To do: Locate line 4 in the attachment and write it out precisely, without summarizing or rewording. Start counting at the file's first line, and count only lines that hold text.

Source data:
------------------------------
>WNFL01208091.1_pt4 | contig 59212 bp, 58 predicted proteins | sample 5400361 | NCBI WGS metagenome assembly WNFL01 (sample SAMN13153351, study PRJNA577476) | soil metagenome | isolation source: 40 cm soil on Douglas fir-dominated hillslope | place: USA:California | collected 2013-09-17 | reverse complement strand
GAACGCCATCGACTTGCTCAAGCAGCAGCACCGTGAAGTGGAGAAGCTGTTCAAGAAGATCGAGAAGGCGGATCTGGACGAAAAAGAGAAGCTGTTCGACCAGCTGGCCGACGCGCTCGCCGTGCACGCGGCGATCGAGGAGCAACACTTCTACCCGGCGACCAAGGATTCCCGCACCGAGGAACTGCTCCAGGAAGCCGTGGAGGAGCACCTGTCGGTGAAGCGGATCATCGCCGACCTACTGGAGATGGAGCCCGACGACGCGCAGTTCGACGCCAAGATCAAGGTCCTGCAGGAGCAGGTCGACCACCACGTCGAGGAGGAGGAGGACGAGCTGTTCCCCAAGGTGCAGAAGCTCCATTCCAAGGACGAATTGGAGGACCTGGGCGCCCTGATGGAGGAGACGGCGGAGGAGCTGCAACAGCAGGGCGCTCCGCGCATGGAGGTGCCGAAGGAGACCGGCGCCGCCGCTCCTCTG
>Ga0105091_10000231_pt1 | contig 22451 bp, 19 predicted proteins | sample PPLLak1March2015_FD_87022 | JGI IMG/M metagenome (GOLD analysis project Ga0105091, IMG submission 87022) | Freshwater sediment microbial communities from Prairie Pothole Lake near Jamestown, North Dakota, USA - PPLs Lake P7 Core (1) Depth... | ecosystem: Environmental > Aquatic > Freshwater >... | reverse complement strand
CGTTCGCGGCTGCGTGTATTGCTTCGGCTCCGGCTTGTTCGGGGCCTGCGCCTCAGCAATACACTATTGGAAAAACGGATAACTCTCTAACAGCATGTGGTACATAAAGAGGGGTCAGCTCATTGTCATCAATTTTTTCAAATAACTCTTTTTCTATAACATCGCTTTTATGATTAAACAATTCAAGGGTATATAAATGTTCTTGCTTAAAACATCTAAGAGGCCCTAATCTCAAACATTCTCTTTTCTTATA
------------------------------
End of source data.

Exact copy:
CGTTCGCGGCTGCGTGTATTGCTTCGGCTCCGGCTTGTTCGGGGCCTGCGCCTCAGCAATACACTATTGGAAAAACGGATAACTCTCTAACAGCATGTGGTACATAAAGAGGGGTCAGCTCATTGTCATCAATTTTTTCAAATAACTCTTTTTCTATAACATCGCTTTTATGATTAAACAATTCAAGGGTATATAAATGTTCTTGCTTAAAACATCTAAGAGGCCCTAATCTCAAACATTCTCTTTTCTTATA